If you’ve seen Hallmark Christmas movies, you already know the general storyline.
A woman with a thriving career in a big city is called back to her hometown, where she falls in love with a man and decides to give up her career and the city forever.
That’s what happens in the 2016 Hallmark Movie “Christmas Cookies,” where a woman goes to a small town to shut down a cookie factory — until she falls in love with the factory owner. Or “Christmas Joy” from 2018, where a New York City market researcher on the verge of a promotion is called back home. There, she participates in a “cookie crawl” and falls in love.
Presumably, she never thinks about that silly promotion again.
This year, Hallmark shows like “A Perfect Christmas” (in which an extreme sports reporter returns to her hometown) and “Christmas Town” (where a woman gives up her life in the city of Boston and finds Christmas magic in a small town) will serve up similar helpings of holiday “magic.” Unless your idea of magic is a thriving life in the big city.
Or having a same-sex partnership. Last week, Hallmark found itself in hot water with LGBTQ groups like GLAAD after pulling an ad from the wedding company Zola, in which a lesbian couple kiss at their wedding. A spokesperson for Hallmark said “public displays of affection” went against the channel’s policy — but that’s a little hard to believe when just about every Christmas special ends with a heterosexual couple kissing.
Hallmark executives have since apologized, claiming they are, “and always [have] been, committed to diversity and inclusion.”
Great. Prove it.
Look, Hallmark’s traditional plots are fine. Indeed, they’re fun, nostalgic brain candy for a lot of people. BuzzFeed reported that as of early December, Hallmark had a record-breaking 40 million unduplicated viewers. In past Christmas seasons, these movies have made Hallmark one of the top cable channels watched by women ages 18 to 49, according to Vox. But after 10 years of Hallmark’s Countdown to Christmas movies, a tradition that began in 2009, couldn’t they add a little variety?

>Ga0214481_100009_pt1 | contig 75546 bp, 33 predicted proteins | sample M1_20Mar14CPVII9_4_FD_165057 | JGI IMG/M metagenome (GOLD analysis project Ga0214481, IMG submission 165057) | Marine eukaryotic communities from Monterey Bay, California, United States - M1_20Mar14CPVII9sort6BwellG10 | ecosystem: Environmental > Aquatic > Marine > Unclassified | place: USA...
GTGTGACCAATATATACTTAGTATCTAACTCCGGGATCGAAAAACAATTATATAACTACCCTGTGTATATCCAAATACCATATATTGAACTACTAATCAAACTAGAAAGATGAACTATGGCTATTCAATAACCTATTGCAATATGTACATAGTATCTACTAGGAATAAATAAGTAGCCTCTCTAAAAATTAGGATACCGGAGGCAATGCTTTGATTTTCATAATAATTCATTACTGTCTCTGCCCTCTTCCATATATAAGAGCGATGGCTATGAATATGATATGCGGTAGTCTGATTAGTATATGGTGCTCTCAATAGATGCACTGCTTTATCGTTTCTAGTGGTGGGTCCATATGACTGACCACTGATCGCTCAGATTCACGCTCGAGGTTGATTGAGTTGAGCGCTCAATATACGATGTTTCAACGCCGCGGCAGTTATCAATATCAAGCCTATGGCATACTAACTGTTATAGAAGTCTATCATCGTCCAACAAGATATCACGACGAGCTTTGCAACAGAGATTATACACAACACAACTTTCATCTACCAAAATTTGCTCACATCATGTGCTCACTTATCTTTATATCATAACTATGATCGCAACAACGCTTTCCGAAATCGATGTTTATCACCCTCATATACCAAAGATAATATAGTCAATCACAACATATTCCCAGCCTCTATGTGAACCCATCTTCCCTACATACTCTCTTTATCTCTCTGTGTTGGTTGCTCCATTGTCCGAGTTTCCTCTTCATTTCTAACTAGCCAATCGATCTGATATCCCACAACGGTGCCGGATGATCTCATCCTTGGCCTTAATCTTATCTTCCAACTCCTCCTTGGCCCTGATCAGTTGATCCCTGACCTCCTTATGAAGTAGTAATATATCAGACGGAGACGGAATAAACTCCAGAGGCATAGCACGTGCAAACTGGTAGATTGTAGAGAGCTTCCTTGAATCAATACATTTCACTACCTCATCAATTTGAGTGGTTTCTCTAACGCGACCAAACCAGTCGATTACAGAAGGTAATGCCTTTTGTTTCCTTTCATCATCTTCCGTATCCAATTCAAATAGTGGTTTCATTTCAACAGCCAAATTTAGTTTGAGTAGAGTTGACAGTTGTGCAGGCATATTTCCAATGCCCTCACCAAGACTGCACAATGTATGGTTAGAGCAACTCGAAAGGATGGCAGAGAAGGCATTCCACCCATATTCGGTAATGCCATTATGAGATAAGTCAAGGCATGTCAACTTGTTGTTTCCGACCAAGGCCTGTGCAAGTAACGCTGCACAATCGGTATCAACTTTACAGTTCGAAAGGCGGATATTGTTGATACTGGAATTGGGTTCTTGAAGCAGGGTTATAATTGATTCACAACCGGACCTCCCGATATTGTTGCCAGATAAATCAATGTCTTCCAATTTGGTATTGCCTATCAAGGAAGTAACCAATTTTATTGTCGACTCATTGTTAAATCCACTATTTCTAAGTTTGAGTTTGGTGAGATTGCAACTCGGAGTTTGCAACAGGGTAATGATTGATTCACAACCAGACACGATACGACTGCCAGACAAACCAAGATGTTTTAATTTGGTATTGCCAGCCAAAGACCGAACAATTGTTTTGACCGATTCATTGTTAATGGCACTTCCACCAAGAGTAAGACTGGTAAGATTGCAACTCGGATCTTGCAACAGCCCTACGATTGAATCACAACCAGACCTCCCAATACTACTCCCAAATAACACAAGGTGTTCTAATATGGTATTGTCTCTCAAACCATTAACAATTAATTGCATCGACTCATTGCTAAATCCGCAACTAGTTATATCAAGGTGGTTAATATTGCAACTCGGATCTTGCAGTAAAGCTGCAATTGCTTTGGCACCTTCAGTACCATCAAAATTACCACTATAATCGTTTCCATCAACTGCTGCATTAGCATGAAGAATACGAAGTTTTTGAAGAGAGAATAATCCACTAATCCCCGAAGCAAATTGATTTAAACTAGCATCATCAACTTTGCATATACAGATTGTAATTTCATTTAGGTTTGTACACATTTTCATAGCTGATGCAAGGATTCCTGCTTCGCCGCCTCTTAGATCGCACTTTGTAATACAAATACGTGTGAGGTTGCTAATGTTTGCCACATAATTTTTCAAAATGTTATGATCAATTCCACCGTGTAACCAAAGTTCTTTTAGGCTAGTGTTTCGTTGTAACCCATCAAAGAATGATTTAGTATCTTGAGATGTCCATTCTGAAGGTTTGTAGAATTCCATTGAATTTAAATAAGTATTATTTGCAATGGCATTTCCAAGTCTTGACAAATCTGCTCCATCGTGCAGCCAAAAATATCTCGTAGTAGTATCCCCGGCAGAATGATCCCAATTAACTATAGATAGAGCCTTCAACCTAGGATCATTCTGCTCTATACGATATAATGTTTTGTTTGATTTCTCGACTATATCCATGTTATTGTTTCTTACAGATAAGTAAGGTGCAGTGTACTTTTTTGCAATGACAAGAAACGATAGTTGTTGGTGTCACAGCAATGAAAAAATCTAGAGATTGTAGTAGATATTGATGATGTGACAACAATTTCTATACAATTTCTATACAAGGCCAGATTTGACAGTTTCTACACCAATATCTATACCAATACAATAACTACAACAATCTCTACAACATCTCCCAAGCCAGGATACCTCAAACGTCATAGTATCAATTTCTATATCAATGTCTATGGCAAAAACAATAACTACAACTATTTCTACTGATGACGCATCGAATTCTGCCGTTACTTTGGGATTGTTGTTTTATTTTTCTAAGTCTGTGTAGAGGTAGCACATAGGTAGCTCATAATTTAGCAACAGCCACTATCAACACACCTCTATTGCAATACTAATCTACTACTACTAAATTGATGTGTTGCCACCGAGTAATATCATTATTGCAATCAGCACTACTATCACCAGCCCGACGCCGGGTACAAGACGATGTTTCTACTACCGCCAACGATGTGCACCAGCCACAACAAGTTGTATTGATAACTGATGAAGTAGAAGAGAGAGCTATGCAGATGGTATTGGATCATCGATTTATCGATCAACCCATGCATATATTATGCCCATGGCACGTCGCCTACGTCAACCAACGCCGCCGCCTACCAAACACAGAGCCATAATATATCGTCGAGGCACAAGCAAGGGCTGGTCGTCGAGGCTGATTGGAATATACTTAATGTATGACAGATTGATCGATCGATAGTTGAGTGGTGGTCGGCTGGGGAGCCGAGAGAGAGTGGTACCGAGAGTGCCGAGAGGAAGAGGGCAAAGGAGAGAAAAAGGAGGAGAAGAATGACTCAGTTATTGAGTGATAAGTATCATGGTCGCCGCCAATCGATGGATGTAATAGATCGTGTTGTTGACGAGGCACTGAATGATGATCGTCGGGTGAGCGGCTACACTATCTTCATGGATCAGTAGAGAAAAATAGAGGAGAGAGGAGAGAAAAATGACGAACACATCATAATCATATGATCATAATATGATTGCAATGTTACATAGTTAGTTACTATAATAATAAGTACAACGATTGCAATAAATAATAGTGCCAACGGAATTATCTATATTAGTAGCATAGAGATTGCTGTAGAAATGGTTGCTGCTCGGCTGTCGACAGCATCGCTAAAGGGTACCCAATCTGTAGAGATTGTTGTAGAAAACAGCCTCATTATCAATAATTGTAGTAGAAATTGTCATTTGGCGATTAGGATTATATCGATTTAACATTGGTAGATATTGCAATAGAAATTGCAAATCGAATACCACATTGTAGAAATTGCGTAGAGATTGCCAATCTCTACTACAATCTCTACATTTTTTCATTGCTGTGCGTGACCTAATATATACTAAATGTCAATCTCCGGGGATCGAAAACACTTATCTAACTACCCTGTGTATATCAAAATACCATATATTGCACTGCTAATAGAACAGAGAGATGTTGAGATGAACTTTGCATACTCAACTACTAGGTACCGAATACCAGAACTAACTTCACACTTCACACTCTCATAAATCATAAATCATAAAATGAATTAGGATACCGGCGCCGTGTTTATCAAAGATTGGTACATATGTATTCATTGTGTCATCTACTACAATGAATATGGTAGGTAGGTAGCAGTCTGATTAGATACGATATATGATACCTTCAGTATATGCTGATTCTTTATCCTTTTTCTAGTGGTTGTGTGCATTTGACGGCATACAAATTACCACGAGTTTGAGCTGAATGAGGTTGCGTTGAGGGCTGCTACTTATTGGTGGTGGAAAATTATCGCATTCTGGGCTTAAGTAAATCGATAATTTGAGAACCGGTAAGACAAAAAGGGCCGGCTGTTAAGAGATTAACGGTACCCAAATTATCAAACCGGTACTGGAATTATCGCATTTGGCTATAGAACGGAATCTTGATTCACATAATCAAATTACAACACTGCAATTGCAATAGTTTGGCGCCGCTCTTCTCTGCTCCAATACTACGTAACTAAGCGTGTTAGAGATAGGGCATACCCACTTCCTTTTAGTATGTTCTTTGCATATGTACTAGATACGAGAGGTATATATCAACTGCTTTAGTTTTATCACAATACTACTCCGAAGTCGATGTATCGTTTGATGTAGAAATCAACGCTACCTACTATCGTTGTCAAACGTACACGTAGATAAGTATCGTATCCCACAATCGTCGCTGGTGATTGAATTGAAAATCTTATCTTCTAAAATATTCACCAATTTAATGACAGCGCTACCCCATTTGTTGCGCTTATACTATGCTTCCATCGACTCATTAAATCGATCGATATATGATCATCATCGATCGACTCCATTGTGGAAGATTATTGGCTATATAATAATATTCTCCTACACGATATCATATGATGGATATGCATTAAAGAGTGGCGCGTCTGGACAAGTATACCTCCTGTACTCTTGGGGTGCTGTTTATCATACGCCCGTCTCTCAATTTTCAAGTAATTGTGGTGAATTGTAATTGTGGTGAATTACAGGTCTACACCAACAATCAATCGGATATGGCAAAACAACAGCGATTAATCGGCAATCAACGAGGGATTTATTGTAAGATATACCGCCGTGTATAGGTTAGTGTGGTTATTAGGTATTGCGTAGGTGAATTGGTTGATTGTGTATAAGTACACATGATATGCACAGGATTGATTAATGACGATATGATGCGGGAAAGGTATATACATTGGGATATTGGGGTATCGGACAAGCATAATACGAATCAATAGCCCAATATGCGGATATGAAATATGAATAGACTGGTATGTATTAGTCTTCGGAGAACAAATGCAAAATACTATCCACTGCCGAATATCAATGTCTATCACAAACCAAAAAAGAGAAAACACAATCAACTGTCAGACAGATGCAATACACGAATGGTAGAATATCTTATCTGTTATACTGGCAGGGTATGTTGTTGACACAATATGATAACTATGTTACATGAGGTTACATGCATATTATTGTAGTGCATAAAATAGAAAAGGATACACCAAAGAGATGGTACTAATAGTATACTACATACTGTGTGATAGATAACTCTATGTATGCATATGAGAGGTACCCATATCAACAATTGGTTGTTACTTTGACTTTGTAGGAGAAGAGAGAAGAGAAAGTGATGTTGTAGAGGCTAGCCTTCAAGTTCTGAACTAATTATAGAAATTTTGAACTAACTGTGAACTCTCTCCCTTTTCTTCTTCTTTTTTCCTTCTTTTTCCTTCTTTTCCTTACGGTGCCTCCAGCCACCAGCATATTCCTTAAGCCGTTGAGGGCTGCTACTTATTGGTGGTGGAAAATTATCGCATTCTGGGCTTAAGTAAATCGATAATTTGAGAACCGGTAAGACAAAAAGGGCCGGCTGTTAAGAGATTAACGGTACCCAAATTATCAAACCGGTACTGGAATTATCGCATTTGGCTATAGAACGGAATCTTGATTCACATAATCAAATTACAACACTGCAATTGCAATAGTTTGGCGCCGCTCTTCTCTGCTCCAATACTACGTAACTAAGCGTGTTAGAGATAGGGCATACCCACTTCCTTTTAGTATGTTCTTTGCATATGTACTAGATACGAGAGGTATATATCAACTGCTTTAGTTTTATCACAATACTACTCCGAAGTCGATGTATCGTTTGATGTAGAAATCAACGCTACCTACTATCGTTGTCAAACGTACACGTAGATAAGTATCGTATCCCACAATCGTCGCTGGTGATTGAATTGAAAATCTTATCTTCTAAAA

Hallmark constantly reminds viewers that perfect bliss can be achieved only by forsaking an urban environment for a rural one. If you’re a woman, you should also value marriage over your career. And, as zero of the 40 Hallmark movies being released in 2019 feature an LGBTQ romance as the leading storyline, it goes without saying that marriage should be a heterosexual one.
Well-educated women with good jobs don’t need to give up their lifestyles to enjoy Christmas.
For a lot of us, giving up our jobs and moving away from our city to live in our hometown would mean that something disastrous had happened.
According to CityLab, research indicates that for the past three decades, young adults (ages 25-34) have preferred to live in cities (unlike Baby Boomers or the Greatest Generation).
A paper published in the journal Regional Studies found “rural Americans are becoming less happy relative to urbanites,” and that millennials in particular — the age group that describes the heroines of most of these Hallmark movies — are happiest in cities with a population over 250,000.
Meanwhile, “The healthiest and happiest population subgroup are women who never married or had children,” said London School of Economics professor Paul Dolan earlier this year at the Hay festival in Wales.
Shouldn’t there be a Christmas movie for that group of people, too?
Hallmark had better watch out, as Netflix begins increasing its cache of holiday movies with offerings like “A Christmas Prince” (2017) and “Holiday in the Wild” (2019), which are, alas, not much more in keeping with modern women’s tastes, but at least are set in foreign locales like Europe and Africa. In 2017, Michelle Vicary, executive vice president of programming, told E! Online, “We own Christmas and we are going to do it in a bigger way and a better way and really speak to the spirit of the season that I don’t think any of our competitors do.”
If Hallmark really wants to speak to the spirit of the season, maybe they could make one out of their 213 Christmas movies one that celebrates rather than shames the non-rural working women among us.
I’d love to see one about the businesswoman who works with distressed companies, who bails that small-town Christmas cookie factory out of debt while sitting in her New York penthouse enjoying a glass of mulled wine provided by her admiring partner.
Oh, and in my version, she’s a lesbian.